Christchurch Commuter Train Proposals – Christchurch-Rolleston Route

The Christchurch-Rolleston Route is the second longest of the four proposed routes listed in the Summary Page of commuter train routes on this site. It runs from Christchurch directly south and west to Rolleston, a distance of around 20 km. It is based on the former Burnham suburban train service which ceased at the end of 1967. Burnham is the next station south from Rolleston on the Main South Line. The Main South Line is an existing rail corridor from Christchurch to Invercargill that was first opened by the Canterbury Provincial Government in 1866 as a 1600 mm broad gauge single track, converted to the 1067 mm NZ standard gauge in 1876, and double-tracked in 1909.
This route is less viable than the Christchurch-Rangiora route, as a lack of planning foresight on the part of Christchurch City Council has allowed much of the rail corridor within Christchurch City to be utilised for industrial development. Whilst historically this was relevant in the days when many larger industries had their own railway sidings, the fact so few of these still exist means that the convenient proximity to the rail line is wasted in a lot of areas, and it also blocks residential intensification within much of the land immediately adjoining the corridor, which would take decades to overcome even if the necessary planning changes were implemented in the near to medium future.
As noted in the Christchurch-Rangiora Route page, a new Christchurch (Moorhouse Avenue) Station with co-located bus exchange is an assumed prerequisite for the establishment of all commuter train services in Greater Christchurch. The diagram shown below is the same one as found on that page.

Heading south/west from Christchurch, the main areas within the city where population is directly adjacent to the rail corridor are quite limited. Parts of Addington south of Hazeldean Road are within one block of the rail line and possibly a new station between Christchurch and Addington could serve these areas if sufficient traffic volume was identified. There is then a gap until reaching Whiteleigh Avenue near the present Christchurch (Addington) intercity passenger train terminal where a residential suburb between Whiteleigh Avenue and Clarence Street could be tapped for commuter traffic. From here through Middleton there is significant residential community north of Blenheim Road, but due to the difficulty in crossing that major arterial road, it appears that a station at Middleton would struggle to attract much patronage. The next residential area a rail passenger service could service is at Sockburn, where there is an existing suburb around Symes Road – Washbournes Road. Continuing west, much of the residential neighbourhoods south of the rail corridor are effectively divided from it by Main South Road (SH73A) and attracting passengers under these circumstances could prove difficult. Hornby is a viable area to be served by commuter rail, with existing suburbs adjoining the rail lines on both sides. This however runs out again at Islington, which is the end of the city limits and the double track line. Between Islington and Rolleston, residential development is not permitted due to being under the Christchurch Airport noise corridor, and whilst there is an existing residential settlement at Templeton, it is not allowed to expand due to the same planning restrictions. Rolleston has expanded a great deal in the last decade, and continued growth in this part of Selwyn District is the most viable source of commuter rail traffic expansion in the short to medium term due to the existing land use issues in Christchurch City.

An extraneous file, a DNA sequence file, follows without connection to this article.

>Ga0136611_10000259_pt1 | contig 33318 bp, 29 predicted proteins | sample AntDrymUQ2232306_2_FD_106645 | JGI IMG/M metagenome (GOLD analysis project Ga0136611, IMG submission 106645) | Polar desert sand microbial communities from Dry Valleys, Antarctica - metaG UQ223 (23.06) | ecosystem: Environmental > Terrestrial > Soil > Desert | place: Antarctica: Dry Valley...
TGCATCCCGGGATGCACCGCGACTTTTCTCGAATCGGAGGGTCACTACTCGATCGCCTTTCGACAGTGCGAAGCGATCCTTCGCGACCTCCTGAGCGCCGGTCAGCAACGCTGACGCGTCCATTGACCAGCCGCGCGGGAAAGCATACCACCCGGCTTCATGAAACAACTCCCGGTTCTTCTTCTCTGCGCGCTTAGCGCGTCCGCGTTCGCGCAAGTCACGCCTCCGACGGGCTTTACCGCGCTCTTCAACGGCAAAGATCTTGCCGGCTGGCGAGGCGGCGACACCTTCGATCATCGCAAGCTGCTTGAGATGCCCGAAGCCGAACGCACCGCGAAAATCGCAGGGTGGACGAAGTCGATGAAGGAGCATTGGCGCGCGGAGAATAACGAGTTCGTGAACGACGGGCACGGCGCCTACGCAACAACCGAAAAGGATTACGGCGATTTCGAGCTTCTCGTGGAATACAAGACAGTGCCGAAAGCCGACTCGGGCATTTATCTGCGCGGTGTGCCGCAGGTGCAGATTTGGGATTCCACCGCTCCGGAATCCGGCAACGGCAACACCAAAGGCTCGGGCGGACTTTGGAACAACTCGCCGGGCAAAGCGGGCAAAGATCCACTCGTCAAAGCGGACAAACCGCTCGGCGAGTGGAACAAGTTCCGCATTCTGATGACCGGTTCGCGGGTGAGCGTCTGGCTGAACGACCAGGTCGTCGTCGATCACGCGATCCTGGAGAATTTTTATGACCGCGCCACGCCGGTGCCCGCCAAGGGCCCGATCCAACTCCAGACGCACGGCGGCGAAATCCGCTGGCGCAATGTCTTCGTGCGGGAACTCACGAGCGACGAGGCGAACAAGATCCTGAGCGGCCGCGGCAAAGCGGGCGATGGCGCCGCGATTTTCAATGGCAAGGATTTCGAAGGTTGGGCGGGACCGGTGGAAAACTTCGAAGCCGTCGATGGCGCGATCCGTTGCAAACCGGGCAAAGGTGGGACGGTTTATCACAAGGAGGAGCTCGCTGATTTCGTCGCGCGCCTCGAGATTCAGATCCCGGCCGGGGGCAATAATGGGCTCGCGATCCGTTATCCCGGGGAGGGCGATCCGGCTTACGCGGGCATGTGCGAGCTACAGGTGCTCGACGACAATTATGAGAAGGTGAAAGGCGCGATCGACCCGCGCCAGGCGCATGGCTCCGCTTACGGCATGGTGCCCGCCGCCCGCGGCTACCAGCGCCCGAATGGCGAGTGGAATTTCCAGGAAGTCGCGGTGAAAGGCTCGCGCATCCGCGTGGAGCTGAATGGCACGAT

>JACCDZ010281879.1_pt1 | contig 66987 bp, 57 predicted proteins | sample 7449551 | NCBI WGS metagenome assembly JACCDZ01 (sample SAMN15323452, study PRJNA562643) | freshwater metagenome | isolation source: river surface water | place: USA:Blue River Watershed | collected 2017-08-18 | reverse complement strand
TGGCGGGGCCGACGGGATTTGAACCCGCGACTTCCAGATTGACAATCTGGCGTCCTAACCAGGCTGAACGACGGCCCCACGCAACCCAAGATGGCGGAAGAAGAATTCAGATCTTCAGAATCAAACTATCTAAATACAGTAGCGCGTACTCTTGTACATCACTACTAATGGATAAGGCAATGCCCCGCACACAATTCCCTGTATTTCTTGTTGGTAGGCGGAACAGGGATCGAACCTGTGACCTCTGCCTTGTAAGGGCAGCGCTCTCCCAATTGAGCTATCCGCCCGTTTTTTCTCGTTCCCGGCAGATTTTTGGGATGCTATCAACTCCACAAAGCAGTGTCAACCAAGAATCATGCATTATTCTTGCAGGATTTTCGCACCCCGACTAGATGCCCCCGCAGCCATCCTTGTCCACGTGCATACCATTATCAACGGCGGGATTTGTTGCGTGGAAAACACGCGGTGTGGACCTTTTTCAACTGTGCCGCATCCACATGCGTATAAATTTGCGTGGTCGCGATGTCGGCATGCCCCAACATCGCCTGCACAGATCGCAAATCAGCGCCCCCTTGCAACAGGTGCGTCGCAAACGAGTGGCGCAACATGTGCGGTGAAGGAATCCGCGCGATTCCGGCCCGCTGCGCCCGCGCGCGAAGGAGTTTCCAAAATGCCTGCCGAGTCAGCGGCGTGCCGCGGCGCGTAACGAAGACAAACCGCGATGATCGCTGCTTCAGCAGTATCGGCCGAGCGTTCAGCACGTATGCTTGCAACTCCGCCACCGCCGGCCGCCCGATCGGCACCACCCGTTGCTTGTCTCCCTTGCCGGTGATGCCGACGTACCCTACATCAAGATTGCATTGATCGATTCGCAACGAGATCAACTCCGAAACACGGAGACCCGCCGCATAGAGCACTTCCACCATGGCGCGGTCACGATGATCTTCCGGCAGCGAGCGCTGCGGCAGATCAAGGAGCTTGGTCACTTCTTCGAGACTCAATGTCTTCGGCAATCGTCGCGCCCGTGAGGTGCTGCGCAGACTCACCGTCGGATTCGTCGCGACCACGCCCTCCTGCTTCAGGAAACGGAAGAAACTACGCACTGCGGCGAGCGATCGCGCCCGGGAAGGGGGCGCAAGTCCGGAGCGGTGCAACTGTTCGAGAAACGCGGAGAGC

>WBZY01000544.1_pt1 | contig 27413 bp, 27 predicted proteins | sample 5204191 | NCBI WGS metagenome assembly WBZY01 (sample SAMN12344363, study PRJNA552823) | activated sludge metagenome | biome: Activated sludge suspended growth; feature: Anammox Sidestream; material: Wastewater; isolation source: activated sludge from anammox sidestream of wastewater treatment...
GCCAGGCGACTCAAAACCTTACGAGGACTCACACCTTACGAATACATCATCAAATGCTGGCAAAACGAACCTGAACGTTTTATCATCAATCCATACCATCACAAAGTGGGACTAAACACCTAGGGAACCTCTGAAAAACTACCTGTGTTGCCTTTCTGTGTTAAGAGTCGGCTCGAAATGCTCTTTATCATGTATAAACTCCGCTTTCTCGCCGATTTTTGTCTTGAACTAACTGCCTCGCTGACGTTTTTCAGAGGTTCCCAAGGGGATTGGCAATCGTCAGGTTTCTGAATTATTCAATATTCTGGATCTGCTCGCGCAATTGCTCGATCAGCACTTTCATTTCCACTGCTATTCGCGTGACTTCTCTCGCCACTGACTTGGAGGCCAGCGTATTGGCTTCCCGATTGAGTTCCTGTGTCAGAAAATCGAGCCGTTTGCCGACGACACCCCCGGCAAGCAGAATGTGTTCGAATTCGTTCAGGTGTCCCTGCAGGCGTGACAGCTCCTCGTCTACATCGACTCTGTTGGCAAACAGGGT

Due to the above limitations, no evaluation has been made of any particular station sites within the Christchurch-Rolleston Route, apart from existing ones. Historical stations between Christchurch and Rolleston were at Addington, Middleton, Sockburn, Hornby, Islington and Templeton. Unlike the Christchurch-Rangiora Route, there has not been evaluated any idea of increased station spacing more into line with the standards of the existing Auckland and Wellington commuter networks, primarily because in many areas there would be negligible population to be served by additional station locations. At present, station platforms only exist at Hornby and Rolleston. The island platform at Rolleston is not able to be restored to double track at present due to restrictions imposed by the adjacent level crossing at Hoskyns Road, and with the current yard layout, building a second platform opposite the current one would provide for separate arrivals and departures using the existing track layout in the yard with only minimal alterations.

Page last updated 21 November 2020.